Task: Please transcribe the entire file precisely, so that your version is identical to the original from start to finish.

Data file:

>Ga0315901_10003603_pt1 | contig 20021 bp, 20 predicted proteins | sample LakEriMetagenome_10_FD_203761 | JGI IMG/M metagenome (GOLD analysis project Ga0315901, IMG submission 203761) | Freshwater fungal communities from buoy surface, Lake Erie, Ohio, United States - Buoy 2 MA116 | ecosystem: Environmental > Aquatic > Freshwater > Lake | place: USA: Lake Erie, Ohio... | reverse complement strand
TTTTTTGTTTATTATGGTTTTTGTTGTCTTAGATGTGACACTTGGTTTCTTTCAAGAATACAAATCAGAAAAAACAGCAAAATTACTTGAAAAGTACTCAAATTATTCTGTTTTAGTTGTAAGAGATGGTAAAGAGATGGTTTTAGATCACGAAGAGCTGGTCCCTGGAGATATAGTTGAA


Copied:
>Ga0315901_10003603_pt1 | contig 20021 bp, 20 predicted proteins | sample LakEriMetagenome_10_FD_203761 | JGI IMG/M metagenome (GOLD analysis project Ga0315901, IMG submission 203761) | Freshwater fungal communities from buoy surface, Lake Erie, Ohio, United States - Buoy 2 MA116 | ecosystem: Environmental > Aquatic > Freshwater > Lake | place: USA: Lake Erie, Ohio... | reverse complement strand
TTTTTTGTTTATTATGGTTTTTGTTGTCTTAGATGTGACACTTGGTTTCTTTCAAGAATACAAATCAGAAAAAACAGCAAAATTACTTGAAAAGTACTCAAATTATTCTGTTTTAGTTGTAAGAGATGGTAAAGAGATGGTTTTAGATCACGAAGAGCTGGTCCCTGGAGATATAGTTGAA